Wednesday 1st August (usual venue)


Sunday 1 July 2012

On a Lighter Note - Weston Bees !

Hi all

We've left it 10 days before taking another peek into the hive to see what the bees have bee(n) upto.
With some trepidation despite a bit of training from Dave,  Monique chose  the camera option ( big lens and at a distance (( only kidding)). But this was totally unnecessary as our bees have been (I won't do any more puns after this) very busy .

Mike checked the hive for ants under direction from Monique ( you know she doesnt like ants) - and did you know that this is the most important thing you need to do ( see previous bloggs)  once removing the lid is to squish as many as he could before checking the feeder for drowned ants ( oh and topping it up) , then we (well Mike) removed the followers to have a look.
There are load more bees - where have they come from ? also there are  4 more combs 2 each side and the larger one, 2nd in has some golden stuff in it.

By the way I'm off to Asda to get some more bee keeping gloves tomorrow as I found out later these had a rip in them!

So the Weston Bees are now a colony we guess, and are very excited that this swarm has settled down and moved in and are very active harvesting pollen and nectar.
So what next ? We'll see you all shortly at the July meeting.

All the best
Monique and Mike

FOR SALE - sadly

Some of you may know that my wife and I intend to relocate to Qatar in the near future, before ulitmately joining our son in Australia.. Sadly the bees and the hives I've built for them won't, for obvious reasons, be coming with us and so with more than a tinge of sadness I would like to move them on sooner rather than later. Idealogically I would like to just give them to someone who is interested in their plight, but economically I need to re-coup some of the time and expense I've laid out for them.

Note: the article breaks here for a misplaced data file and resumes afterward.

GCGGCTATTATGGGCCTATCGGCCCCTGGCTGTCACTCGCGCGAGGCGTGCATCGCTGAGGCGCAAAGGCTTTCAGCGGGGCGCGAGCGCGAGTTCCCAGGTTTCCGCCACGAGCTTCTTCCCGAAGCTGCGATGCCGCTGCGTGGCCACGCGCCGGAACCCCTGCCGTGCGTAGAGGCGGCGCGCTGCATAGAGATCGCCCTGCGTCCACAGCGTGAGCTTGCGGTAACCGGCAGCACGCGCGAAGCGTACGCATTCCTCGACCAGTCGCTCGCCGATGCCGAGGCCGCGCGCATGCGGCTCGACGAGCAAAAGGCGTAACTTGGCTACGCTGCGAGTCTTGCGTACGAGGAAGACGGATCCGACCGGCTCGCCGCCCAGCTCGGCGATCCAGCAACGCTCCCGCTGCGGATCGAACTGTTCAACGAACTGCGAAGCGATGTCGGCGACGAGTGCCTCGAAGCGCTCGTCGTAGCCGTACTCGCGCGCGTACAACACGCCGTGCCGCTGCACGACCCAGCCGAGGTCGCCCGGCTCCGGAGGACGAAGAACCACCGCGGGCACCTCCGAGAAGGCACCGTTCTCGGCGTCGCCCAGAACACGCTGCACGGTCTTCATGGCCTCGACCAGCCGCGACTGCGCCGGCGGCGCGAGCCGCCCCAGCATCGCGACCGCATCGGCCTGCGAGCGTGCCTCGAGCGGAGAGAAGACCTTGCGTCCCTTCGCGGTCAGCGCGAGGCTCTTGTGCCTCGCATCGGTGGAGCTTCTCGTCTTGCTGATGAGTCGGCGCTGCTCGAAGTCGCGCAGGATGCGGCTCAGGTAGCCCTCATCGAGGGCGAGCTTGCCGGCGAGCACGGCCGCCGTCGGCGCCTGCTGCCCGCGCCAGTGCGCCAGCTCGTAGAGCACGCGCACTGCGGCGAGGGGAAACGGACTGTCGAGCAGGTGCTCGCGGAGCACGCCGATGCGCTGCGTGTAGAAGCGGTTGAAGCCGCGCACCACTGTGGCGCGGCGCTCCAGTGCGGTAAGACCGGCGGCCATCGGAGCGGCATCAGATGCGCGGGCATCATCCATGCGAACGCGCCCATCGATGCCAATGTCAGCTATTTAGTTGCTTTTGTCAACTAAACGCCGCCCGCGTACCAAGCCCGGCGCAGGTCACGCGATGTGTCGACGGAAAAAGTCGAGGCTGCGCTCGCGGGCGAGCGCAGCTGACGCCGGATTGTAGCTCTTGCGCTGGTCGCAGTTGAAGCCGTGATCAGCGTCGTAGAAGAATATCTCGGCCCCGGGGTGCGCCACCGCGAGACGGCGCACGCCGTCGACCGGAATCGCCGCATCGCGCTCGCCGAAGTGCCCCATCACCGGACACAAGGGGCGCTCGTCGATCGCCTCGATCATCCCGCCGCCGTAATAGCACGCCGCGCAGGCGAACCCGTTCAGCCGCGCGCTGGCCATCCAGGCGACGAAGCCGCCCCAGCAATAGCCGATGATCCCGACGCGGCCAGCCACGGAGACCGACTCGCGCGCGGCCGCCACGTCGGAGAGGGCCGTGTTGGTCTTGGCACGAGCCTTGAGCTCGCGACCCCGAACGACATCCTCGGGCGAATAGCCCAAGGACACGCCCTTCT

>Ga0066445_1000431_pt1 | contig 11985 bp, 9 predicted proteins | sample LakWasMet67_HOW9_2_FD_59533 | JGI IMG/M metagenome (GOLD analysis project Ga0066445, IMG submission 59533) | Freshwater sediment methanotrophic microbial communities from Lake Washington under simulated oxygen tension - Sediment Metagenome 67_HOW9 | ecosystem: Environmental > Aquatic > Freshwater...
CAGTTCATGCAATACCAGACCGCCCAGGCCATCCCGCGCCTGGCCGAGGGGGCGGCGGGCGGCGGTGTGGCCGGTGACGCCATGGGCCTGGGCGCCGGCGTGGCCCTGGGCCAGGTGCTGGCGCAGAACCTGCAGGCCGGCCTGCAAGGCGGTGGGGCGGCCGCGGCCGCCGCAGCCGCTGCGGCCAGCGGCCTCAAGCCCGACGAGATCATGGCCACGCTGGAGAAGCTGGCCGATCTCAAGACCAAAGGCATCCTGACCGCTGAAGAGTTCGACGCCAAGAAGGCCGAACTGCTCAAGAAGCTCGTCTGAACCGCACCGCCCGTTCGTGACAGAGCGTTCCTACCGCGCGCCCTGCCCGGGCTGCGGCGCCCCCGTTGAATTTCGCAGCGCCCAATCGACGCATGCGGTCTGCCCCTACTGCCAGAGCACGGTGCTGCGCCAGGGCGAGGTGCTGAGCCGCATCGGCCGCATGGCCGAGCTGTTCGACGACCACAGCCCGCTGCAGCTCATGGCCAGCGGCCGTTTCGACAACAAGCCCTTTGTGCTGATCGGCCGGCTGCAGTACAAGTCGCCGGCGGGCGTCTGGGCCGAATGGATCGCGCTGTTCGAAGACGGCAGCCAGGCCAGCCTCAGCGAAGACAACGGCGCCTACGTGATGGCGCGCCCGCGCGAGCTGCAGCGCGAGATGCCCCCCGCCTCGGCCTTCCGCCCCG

So what I have is:
Hive 1   £55  
L 135 x W 55 x H 105 (85*)
Standard Chandler spec.TBH made from recycled wood (20mm thick), 17" bars, open mesh bottom, removeable legs, two follower boards (one with built in feeder), x3 middle & x2 end entrances**. Fully occupied by bees transfered from eight National frames two years ago; very good temperament.

Hive 1
Hive 2   £65
L 120 x W 60 x H 110 (95*)
Standard Chandler spec.TBH made from bought, overlapped, gravel boards (45mm thick), sturdy and very heavy, 17" bars, deep sided allowing 'hang-out' space below combs, sawdust in sump with detachable bottom, x1 end entrance**, two follower boards, removeable legs. Exterior painted, interior untreated. Bees are from a recent cut-out, occupying eight bars tied on with string and wire supports. Have inspected for progress but have not yet removed any bars. Bees very active and contented.

Hive 2
Hive 3   £35
L 120 x W 70 x H 110 (85*) 
Standard Chandler spec.TBH made from recycled decking (25mm thick), sturdy and heavy, 17" bars, deep sided allowing 'hang-out' space below combs, detachable bottom, x1 end entrance**, two follower boards, removeable legs. Exterior treated with linseed oil, interior untreated. Hive only NO bees!
Hive 3
I am open to offers and if you live fairly locally I can help with transportation; they should all hopefully fit inside my trusty duvet cover.

* height of the top bar 'deck' 
** all entances on sides not on ends betwen legs

If anyone is interested we can discuss at the next meeting or feel free to contact me.